Employment Bill

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Clause 44

dismissal procedures agreements

Question proposed, That the clause stand part of the Bill.

Mr. Hammond: What does the Minister intend to do with the power that the clause gives him?

The Minister for Employment and the Regions (Alan Johnson): There has been only one agreement in relation to the clause, which was in the electrical contracting industry. Both sides agreed to withdraw the agreement after discussion last year. Once we enact the legislation, which is compliant with the Human Rights Act 1998, and introduce the new measures that the clause allows, it will be up to that and other industries to decide whether they want to set up a similar scheme, the purpose of which is to resolve disputes in the workplace rather than at employment tribunals. Incidentally, the ACAS arbitration scheme is fully compliant with the new terms.

Clause 44 ordered to stand part of the Bill.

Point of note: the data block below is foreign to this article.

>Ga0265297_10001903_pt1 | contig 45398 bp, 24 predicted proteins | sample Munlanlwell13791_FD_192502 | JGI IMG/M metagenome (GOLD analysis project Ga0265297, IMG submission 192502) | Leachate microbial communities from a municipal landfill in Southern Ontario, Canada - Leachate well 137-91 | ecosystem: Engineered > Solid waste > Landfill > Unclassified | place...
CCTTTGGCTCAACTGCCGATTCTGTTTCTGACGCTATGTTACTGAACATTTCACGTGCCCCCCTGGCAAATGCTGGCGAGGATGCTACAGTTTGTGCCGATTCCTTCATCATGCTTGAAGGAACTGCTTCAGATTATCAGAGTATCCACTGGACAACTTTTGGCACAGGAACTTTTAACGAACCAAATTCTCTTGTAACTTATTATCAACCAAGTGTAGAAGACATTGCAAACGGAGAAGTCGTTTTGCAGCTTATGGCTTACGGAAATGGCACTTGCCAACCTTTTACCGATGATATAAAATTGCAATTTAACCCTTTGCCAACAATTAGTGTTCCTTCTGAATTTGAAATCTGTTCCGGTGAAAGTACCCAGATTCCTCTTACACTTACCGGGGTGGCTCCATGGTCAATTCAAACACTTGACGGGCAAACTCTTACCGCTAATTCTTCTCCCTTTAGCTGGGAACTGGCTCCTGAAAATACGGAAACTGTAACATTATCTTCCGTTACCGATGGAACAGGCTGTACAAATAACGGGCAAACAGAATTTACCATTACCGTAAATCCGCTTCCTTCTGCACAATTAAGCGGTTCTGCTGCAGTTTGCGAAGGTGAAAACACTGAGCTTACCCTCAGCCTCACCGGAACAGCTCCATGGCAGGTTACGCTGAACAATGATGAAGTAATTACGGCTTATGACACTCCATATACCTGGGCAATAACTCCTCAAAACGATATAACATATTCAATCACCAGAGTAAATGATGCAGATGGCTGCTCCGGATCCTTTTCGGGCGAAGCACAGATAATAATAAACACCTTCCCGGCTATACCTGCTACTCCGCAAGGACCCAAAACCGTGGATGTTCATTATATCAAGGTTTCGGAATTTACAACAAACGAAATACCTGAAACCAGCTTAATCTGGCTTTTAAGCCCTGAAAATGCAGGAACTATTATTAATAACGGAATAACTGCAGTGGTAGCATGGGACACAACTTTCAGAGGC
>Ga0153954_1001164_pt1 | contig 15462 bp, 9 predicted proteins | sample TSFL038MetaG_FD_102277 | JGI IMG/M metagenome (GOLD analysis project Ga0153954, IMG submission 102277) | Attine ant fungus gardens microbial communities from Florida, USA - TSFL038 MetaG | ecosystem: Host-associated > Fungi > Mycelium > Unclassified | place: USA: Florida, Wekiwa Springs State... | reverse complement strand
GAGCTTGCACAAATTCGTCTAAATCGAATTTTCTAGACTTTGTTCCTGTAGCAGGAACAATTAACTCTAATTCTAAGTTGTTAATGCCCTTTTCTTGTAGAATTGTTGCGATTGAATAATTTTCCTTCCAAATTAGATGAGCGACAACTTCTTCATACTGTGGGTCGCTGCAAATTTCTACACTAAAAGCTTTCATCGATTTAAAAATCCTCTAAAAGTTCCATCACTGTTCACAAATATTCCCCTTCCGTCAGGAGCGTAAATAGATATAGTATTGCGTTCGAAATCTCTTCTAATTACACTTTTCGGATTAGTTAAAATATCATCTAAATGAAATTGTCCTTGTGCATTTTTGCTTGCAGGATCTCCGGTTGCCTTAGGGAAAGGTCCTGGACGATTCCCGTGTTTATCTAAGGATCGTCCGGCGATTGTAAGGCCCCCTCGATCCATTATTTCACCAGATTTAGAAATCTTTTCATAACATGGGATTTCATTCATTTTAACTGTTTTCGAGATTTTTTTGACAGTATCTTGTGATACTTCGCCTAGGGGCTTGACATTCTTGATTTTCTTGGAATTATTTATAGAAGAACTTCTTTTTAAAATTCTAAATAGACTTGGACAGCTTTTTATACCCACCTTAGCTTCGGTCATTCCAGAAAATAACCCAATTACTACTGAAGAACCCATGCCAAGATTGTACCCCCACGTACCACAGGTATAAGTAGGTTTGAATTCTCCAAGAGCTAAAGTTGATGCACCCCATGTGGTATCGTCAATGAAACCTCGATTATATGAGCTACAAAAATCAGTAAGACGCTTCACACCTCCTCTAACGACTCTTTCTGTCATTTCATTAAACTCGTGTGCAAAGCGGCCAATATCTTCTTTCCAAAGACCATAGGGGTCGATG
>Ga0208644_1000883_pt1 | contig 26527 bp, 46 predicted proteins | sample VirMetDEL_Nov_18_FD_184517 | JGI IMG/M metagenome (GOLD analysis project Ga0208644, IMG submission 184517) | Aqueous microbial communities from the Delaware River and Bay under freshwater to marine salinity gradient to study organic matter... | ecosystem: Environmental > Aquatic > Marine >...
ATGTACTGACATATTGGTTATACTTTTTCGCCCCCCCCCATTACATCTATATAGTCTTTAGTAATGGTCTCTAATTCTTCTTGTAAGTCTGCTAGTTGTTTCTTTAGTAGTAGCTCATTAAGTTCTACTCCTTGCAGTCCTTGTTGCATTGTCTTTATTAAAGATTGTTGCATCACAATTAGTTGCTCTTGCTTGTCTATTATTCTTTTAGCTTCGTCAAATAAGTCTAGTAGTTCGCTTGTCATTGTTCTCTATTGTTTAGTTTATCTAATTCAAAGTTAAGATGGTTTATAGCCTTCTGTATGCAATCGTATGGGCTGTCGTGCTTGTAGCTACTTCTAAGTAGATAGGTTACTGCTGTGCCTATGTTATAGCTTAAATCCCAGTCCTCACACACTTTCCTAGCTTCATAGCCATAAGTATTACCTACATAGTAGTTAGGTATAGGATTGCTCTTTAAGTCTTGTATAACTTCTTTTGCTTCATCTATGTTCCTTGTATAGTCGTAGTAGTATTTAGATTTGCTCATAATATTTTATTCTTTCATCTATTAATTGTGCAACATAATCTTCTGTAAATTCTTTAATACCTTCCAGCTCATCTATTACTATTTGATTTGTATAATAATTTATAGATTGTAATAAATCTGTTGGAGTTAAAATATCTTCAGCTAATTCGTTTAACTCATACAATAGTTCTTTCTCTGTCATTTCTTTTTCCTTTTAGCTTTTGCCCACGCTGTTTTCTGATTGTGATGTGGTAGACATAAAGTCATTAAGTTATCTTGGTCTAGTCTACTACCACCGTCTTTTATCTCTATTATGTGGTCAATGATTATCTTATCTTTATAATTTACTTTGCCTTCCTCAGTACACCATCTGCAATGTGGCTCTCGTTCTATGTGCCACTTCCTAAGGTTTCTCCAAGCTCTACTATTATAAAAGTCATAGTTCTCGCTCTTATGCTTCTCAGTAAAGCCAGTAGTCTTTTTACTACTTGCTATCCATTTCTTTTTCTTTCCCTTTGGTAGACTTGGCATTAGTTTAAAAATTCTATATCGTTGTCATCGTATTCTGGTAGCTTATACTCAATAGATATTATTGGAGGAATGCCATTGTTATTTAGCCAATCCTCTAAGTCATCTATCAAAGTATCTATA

Clause 45

fixed-term work

Brian Cotter (Weston-super-Mare): I beg to move amendment No. 213, in page 47, line 28, leave out 'employees' and insert 'workers'.

The Chairman: With this we may discuss amendment No. 214, in page 48, leave out lines 37 to 39 and insert—

    '''worker'' means an individual who has entered into or works under (or where employment has ceased, worked under)—

    (i) a contract of employment, or

    (ii) any other contract, whether express or implied and (if it is express) whether oral or in writing, whereby the individual undertakes to do or perform personally any work or services for another party to the contract whose status is not by virtue of the contract that of a client or customer of any profession or business undertaking carried on by the individual; and any reference to a worker's contract shall be construed accordingly.'.

Brian Cotter: Clause 45 will implement the European Union fixed-term work directive, which was introduced following negotiations between the social partners. The explanatory notes that accompany the Bill state: